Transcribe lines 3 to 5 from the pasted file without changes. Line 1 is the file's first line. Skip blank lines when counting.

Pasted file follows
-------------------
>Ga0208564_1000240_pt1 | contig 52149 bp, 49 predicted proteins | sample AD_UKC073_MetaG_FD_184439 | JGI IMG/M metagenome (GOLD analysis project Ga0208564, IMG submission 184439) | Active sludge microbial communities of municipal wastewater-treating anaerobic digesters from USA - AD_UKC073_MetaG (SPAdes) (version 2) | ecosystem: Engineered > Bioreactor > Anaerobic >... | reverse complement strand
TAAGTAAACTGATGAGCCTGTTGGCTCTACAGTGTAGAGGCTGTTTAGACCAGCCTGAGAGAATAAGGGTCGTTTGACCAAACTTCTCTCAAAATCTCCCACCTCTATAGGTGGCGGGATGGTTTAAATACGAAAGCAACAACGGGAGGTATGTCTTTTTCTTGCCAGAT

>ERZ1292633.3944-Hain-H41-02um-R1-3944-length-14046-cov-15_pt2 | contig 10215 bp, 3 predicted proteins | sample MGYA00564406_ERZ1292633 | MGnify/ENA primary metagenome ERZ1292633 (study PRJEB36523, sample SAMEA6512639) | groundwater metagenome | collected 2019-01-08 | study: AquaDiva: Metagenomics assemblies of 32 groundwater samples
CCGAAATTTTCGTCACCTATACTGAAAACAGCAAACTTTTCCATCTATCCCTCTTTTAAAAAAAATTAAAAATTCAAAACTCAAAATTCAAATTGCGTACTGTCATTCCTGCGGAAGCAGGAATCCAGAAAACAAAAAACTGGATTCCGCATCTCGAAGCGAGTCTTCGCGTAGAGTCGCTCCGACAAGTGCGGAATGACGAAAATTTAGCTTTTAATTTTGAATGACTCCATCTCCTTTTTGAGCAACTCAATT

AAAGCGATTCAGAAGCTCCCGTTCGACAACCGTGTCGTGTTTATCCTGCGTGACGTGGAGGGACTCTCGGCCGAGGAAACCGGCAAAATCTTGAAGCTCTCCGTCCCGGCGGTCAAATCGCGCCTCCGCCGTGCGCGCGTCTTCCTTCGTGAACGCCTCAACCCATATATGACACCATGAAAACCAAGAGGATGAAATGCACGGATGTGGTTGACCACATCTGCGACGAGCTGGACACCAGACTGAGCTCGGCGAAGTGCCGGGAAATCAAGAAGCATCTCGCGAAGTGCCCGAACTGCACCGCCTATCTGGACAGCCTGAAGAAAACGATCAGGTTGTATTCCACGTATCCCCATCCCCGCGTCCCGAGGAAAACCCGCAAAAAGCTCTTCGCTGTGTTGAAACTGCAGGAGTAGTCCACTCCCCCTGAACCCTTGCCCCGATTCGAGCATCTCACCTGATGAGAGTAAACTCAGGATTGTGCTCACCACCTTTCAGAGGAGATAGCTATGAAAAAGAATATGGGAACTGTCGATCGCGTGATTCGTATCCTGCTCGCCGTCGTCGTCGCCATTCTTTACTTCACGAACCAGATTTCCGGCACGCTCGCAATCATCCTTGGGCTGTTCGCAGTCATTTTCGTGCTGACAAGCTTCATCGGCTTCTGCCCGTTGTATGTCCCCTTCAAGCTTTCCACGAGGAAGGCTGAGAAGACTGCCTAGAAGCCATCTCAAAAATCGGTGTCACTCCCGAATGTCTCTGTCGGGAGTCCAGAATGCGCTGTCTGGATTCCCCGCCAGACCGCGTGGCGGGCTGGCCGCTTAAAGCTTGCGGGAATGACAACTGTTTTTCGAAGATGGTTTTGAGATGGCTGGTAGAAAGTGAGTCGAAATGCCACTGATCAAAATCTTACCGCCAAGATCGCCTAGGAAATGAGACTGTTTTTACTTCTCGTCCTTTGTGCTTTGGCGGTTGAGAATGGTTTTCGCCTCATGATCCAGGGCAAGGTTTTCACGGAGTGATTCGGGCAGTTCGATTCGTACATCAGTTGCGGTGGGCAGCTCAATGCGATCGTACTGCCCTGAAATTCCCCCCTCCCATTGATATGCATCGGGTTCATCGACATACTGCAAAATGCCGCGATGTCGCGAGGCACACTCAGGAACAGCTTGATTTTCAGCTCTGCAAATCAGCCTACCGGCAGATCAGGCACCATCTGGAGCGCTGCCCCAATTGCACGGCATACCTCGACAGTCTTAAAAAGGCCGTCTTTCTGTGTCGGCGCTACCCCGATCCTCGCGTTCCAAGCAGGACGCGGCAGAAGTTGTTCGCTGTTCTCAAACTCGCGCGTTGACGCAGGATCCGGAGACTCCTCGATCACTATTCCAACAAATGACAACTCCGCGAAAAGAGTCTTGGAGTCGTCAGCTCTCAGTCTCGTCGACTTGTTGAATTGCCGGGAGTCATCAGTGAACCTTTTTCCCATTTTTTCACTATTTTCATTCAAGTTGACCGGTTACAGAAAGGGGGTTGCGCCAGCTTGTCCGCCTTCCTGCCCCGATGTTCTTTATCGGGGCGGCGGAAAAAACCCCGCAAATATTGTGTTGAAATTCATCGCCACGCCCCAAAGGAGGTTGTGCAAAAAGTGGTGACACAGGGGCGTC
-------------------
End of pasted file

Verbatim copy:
>ERZ1292633.3944-Hain-H41-02um-R1-3944-length-14046-cov-15_pt2 | contig 10215 bp, 3 predicted proteins | sample MGYA00564406_ERZ1292633 | MGnify/ENA primary metagenome ERZ1292633 (study PRJEB36523, sample SAMEA6512639) | groundwater metagenome | collected 2019-01-08 | study: AquaDiva: Metagenomics assemblies of 32 groundwater samples
CCGAAATTTTCGTCACCTATACTGAAAACAGCAAACTTTTCCATCTATCCCTCTTTTAAAAAAAATTAAAAATTCAAAACTCAAAATTCAAATTGCGTACTGTCATTCCTGCGGAAGCAGGAATCCAGAAAACAAAAAACTGGATTCCGCATCTCGAAGCGAGTCTTCGCGTAGAGTCGCTCCGACAAGTGCGGAATGACGAAAATTTAGCTTTTAATTTTGAATGACTCCATCTCCTTTTTGAGCAACTCAATT

AAAGCGATTCAGAAGCTCCCGTTCGACAACCGTGTCGTGTTTATCCTGCGTGACGTGGAGGGACTCTCGGCCGAGGAAACCGGCAAAATCTTGAAGCTCTCCGTCCCGGCGGTCAAATCGCGCCTCCGCCGTGCGCGCGTCTTCCTTCGTGAACGCCTCAACCCATATATGACACCATGAAAACCAAGAGGATGAAATGCACGGATGTGGTTGACCACATCTGCGACGAGCTGGACACCAGACTGAGCTCGGCGAAGTGCCGGGAAATCAAGAAGCATCTCGCGAAGTGCCCGAACTGCACCGCCTATCTGGACAGCCTGAAGAAAACGATCAGGTTGTATTCCACGTATCCCCATCCCCGCGTCCCGAGGAAAACCCGCAAAAAGCTCTTCGCTGTGTTGAAACTGCAGGAGTAGTCCACTCCCCCTGAACCCTTGCCCCGATTCGAGCATCTCACCTGATGAGAGTAAACTCAGGATTGTGCTCACCACCTTTCAGAGGAGATAGCTATGAAAAAGAATATGGGAACTGTCGATCGCGTGATTCGTATCCTGCTCGCCGTCGTCGTCGCCATTCTTTACTTCACGAACCAGATTTCCGGCACGCTCGCAATCATCCTTGGGCTGTTCGCAGTCATTTTCGTGCTGACAAGCTTCATCGGCTTCTGCCCGTTGTATGTCCCCTTCAAGCTTTCCACGAGGAAGGCTGAGAAGACTGCCTAGAAGCCATCTCAAAAATCGGTGTCACTCCCGAATGTCTCTGTCGGGAGTCCAGAATGCGCTGTCTGGATTCCCCGCCAGACCGCGTGGCGGGCTGGCCGCTTAAAGCTTGCGGGAATGACAACTGTTTTTCGAAGATGGTTTTGAGATGGCTGGTAGAAAGTGAGTCGAAATGCCACTGATCAAAATCTTACCGCCAAGATCGCCTAGGAAATGAGACTGTTTTTACTTCTCGTCCTTTGTGCTTTGGCGGTTGAGAATGGTTTTCGCCTCATGATCCAGGGCAAGGTTTTCACGGAGTGATTCGGGCAGTTCGATTCGTACATCAGTTGCGGTGGGCAGCTCAATGCGATCGTACTGCCCTGAAATTCCCCCCTCCCATTGATATGCATCGGGTTCATCGACATACTGCAAAATGCCGCGATGTCGCGAGGCACACTCAGGAACAGCTTGATTTTCAGCTCTGCAAATCAGCCTACCGGCAGATCAGGCACCATCTGGAGCGCTGCCCCAATTGCACGGCATACCTCGACAGTCTTAAAAAGGCCGTCTTTCTGTGTCGGCGCTACCCCGATCCTCGCGTTCCAAGCAGGACGCGGCAGAAGTTGTTCGCTGTTCTCAAACTCGCGCGTTGACGCAGGATCCGGAGACTCCTCGATCACTATTCCAACAAATGACAACTCCGCGAAAAGAGTCTTGGAGTCGTCAGCTCTCAGTCTCGTCGACTTGTTGAATTGCCGGGAGTCATCAGTGAACCTTTTTCCCATTTTTTCACTATTTTCATTCAAGTTGACCGGTTACAGAAAGGGGGTTGCGCCAGCTTGTCCGCCTTCCTGCCCCGATGTTCTTTATCGGGGCGGCGGAAAAAACCCCGCAAATATTGTGTTGAAATTCATCGCCACGCCCCAAAGGAGGTTGTGCAAAAAGTGGTGACACAGGGGCGTC